We recorded in Sweetwater Studios’ Studio B with the help of in-house Producer/Engineer Dave Martin and Assistant Studio Engineer Krystal Davis, using an Audio-Technica 5045 large-diaphragm condenser microphone on the body side, a Neumann KM 184 small-diaphragm condenser microphone on the neck side, and a Rupert Neve Designs RNDI active direct box to capture the sound coming from the guitar’s internal pickup. All were recorded through the Millennia HV-3R preamp into Pro Tools via Focusrite RedNet interfaces.
Once we got a miked sound that we were all happy with, Lynn set up a laser to make sure that I was holding the guitar a consistent distance and angle from the mics for each sample. Mic placement is crucial to the overall sound, as any slight fluctuation can result in skewed results. Gotta keep the variables out!
Using lasers we made sure the distance from the mics and guitar angle remained consistent.
The tracks you hear are a blend of all three sources — the 5045 panned hard left, the KM 184 panned hard right, and a touch of the DI in the center.
We started the day with fresh Martin Authentic Acoustic Phosphor Bronze medium-gauge strings, and Wade was on hand to swap the bridge pins between each performance. After the first performances, we all took a long lunch break while Wade changed the nut and saddle —which he had precut the day before — and put on a set of fresh strings. Once the guitar and strings were settled in, we recorded all the different bridge pins with the new nut and saddle. The pick I used was a Dunlop Ultex 1.0.
There are so many variables that can affect the sound of a wooden instrument. We wanted to make sure we kept everything consistent so that we were truly hearing only the changes we were intentionally making. So we routinely checked the humidity of the iso booth with the Oasis Digital Hygrometer just to be sure. It can be pretty dry in Indiana, and it does make a difference. You can see from the photo that we were at 50% humidity, which is perfect.
Hygrometer in the studio, used to confirm consistent humidity.
Bonus: How much does the saddle affect the pickup sound?
To satisfy our curiosity, we wanted to hear the difference between just the nut and saddle as it pertained to the bridge pickup. So we recorded DI-only examples, both with plastic bridge pins, using first the stock nut and saddle and then the bone nut and saddle. The biggest difference we noticed was the balance between the loudness of the individual strings. This is due to the amount of pressure exerted by the saddle on the under-saddle transducer. Any minor pressure discrepancy from a naturally denser or thinner spot in the bone can cause one string to be louder or softer. This was something we knew could happen, and we thought pointing it out would be of use to anyone reading this article. It is not consistent from one saddle to another, because bone is a natural material with variations in density. For this reason, a majority of guitars with under-saddle transducers come stock with a saddle made from man-made materials, which are inherently more consistent and predictable.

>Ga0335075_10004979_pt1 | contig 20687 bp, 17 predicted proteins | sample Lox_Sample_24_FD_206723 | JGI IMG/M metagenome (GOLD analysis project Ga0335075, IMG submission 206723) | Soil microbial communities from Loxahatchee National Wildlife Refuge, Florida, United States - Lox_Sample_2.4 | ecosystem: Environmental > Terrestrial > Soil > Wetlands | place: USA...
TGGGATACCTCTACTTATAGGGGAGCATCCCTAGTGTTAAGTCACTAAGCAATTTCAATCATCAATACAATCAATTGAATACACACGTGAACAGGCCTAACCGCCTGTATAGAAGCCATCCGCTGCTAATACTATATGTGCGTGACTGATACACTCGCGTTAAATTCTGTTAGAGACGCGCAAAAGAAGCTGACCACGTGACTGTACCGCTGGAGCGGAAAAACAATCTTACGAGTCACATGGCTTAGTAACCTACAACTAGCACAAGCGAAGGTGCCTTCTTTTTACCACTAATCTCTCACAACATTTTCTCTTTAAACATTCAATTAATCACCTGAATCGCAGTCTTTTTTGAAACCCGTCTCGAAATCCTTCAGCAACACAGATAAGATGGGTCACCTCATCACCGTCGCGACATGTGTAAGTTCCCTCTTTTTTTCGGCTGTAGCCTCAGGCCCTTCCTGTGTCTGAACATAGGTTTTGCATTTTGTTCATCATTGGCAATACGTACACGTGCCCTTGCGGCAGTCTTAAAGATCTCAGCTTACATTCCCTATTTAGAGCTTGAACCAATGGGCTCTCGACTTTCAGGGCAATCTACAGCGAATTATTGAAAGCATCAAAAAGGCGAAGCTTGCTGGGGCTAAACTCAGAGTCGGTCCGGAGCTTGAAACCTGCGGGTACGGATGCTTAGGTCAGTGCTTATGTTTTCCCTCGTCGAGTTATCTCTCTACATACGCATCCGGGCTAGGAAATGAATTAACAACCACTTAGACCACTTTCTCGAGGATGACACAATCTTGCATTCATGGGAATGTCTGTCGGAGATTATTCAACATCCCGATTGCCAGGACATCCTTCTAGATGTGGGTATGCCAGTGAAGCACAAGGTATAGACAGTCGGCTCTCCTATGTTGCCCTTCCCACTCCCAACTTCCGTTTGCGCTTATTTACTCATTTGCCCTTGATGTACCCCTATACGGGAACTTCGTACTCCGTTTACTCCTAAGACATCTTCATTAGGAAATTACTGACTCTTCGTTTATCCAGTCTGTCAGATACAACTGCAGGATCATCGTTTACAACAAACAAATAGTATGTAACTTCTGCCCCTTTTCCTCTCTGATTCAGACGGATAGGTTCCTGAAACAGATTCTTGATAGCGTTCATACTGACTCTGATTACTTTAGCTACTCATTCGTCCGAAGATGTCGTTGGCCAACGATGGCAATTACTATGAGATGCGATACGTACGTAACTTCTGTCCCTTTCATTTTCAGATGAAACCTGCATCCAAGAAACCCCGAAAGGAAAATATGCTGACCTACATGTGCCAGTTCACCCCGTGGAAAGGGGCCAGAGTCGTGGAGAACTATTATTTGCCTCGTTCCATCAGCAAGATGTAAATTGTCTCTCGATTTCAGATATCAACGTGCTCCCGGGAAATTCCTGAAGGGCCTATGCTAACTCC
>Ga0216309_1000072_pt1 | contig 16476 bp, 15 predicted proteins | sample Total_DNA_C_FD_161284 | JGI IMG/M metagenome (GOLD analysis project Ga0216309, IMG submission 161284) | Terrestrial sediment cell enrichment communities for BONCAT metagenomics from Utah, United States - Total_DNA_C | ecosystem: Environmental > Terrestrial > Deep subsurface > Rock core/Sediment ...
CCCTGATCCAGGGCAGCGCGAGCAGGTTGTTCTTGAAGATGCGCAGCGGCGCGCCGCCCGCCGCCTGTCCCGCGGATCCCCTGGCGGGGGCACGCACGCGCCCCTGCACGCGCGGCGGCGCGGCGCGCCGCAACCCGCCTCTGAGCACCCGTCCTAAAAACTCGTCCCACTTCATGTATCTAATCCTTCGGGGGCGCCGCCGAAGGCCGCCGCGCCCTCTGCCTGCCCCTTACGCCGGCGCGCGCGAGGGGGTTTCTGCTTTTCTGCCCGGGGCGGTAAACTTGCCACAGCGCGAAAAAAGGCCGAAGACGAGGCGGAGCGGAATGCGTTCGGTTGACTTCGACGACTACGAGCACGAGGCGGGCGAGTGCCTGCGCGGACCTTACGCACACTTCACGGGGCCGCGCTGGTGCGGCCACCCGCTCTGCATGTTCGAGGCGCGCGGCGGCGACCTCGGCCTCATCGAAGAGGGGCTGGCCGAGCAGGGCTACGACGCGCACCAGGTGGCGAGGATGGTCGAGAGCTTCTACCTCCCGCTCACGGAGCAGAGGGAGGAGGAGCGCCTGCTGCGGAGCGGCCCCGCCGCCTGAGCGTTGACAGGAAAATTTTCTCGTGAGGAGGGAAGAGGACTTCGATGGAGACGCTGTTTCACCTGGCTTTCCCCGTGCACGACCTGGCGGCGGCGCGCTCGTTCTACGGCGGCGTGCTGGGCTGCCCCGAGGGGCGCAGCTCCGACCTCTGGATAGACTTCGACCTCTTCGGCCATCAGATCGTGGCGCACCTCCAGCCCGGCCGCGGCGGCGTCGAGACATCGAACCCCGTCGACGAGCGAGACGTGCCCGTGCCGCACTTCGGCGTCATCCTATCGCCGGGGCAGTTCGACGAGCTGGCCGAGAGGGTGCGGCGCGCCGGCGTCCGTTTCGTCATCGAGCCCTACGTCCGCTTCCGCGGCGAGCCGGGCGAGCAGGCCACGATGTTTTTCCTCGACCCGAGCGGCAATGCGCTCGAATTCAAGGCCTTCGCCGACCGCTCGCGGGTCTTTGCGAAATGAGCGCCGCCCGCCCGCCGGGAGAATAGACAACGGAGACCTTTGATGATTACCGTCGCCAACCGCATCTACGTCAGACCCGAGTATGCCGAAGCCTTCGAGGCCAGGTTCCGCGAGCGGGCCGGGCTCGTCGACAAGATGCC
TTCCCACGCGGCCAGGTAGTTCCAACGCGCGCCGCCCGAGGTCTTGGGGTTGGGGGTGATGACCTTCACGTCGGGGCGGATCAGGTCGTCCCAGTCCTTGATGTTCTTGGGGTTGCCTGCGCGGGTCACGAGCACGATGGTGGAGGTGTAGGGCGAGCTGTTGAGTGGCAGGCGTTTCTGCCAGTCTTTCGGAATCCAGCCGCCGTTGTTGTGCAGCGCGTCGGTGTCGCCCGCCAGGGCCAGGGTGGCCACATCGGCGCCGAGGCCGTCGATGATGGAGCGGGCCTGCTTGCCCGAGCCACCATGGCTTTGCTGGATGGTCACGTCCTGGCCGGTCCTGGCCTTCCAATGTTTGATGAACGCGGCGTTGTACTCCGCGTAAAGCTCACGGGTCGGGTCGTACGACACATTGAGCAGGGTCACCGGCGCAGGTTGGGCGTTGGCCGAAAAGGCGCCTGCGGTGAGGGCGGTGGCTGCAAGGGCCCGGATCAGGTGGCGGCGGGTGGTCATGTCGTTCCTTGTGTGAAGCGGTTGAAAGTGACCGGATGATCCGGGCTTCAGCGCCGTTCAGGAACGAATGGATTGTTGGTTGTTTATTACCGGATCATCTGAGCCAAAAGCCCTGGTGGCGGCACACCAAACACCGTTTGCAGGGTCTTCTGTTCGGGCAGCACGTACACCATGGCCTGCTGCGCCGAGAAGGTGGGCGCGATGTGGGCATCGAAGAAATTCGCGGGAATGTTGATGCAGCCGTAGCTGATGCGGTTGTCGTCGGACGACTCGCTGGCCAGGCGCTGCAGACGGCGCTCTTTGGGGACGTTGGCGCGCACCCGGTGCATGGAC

Here are the samples via the direct out.
Single notes with stock nut and saddle
Single notes with bone nut and saddle
We dropped the bridge pins onto the granite desk to demonstrate the differences in the sound of each.
Bonus: How do bridge pins “sound?”
Bridge Pin Weight
We dropped the different bridge pins from the exact same height onto a granite countertop in Studio B and recorded the results so you can hear them yourself. These recordings are very revealing. The differences in the materials and mass are extremely obvious when you hear the resonant frequencies of these pins.
We hope you learned as much as we did from this comparison. It was very eye-opening to us, and Thom and I are both trying to decide which new bridge pins to buy. If you have any questions, please contact your Sweetwater Sales Engineer at (800) 222-4700. Most importantly, make more music!
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mar. 22 oct. - 06:46 CEST